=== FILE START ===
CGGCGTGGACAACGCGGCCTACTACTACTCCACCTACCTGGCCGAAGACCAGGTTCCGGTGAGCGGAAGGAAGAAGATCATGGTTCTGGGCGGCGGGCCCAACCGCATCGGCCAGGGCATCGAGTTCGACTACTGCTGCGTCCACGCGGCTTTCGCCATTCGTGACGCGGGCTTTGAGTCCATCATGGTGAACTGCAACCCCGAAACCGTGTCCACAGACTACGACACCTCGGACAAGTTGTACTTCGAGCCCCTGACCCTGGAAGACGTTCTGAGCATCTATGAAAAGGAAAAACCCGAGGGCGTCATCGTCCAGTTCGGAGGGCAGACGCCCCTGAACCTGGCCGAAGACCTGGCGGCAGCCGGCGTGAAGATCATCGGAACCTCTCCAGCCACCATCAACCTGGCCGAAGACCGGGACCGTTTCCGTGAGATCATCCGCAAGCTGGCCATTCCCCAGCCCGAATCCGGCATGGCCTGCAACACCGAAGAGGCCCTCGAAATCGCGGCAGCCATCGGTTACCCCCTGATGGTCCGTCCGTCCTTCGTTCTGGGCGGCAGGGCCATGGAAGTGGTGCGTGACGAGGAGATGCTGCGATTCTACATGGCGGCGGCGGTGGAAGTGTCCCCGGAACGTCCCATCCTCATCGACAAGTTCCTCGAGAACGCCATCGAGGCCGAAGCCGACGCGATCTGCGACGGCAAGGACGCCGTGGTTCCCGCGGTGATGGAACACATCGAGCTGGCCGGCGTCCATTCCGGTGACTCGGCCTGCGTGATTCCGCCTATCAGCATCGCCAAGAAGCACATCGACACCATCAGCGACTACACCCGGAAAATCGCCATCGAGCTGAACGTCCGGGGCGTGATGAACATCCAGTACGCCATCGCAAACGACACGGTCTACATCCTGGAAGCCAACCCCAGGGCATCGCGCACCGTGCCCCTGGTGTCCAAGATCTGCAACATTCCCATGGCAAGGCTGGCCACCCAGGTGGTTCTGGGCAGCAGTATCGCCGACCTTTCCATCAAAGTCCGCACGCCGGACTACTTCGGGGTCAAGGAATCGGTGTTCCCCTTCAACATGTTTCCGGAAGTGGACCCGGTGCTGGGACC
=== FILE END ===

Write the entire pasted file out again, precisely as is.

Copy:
CGGCGTGGACAACGCGGCCTACTACTACTCCACCTACCTGGCCGAAGACCAGGTTCCGGTGAGCGGAAGGAAGAAGATCATGGTTCTGGGCGGCGGGCCCAACCGCATCGGCCAGGGCATCGAGTTCGACTACTGCTGCGTCCACGCGGCTTTCGCCATTCGTGACGCGGGCTTTGAGTCCATCATGGTGAACTGCAACCCCGAAACCGTGTCCACAGACTACGACACCTCGGACAAGTTGTACTTCGAGCCCCTGACCCTGGAAGACGTTCTGAGCATCTATGAAAAGGAAAAACCCGAGGGCGTCATCGTCCAGTTCGGAGGGCAGACGCCCCTGAACCTGGCCGAAGACCTGGCGGCAGCCGGCGTGAAGATCATCGGAACCTCTCCAGCCACCATCAACCTGGCCGAAGACCGGGACCGTTTCCGTGAGATCATCCGCAAGCTGGCCATTCCCCAGCCCGAATCCGGCATGGCCTGCAACACCGAAGAGGCCCTCGAAATCGCGGCAGCCATCGGTTACCCCCTGATGGTCCGTCCGTCCTTCGTTCTGGGCGGCAGGGCCATGGAAGTGGTGCGTGACGAGGAGATGCTGCGATTCTACATGGCGGCGGCGGTGGAAGTGTCCCCGGAACGTCCCATCCTCATCGACAAGTTCCTCGAGAACGCCATCGAGGCCGAAGCCGACGCGATCTGCGACGGCAAGGACGCCGTGGTTCCCGCGGTGATGGAACACATCGAGCTGGCCGGCGTCCATTCCGGTGACTCGGCCTGCGTGATTCCGCCTATCAGCATCGCCAAGAAGCACATCGACACCATCAGCGACTACACCCGGAAAATCGCCATCGAGCTGAACGTCCGGGGCGTGATGAACATCCAGTACGCCATCGCAAACGACACGGTCTACATCCTGGAAGCCAACCCCAGGGCATCGCGCACCGTGCCCCTGGTGTCCAAGATCTGCAACATTCCCATGGCAAGGCTGGCCACCCAGGTGGTTCTGGGCAGCAGTATCGCCGACCTTTCCATCAAAGTCCGCACGCCGGACTACTTCGGGGTCAAGGAATCGGTGTTCCCCTTCAACATGTTTCCGGAAGTGGACCCGGTGCTGGGACC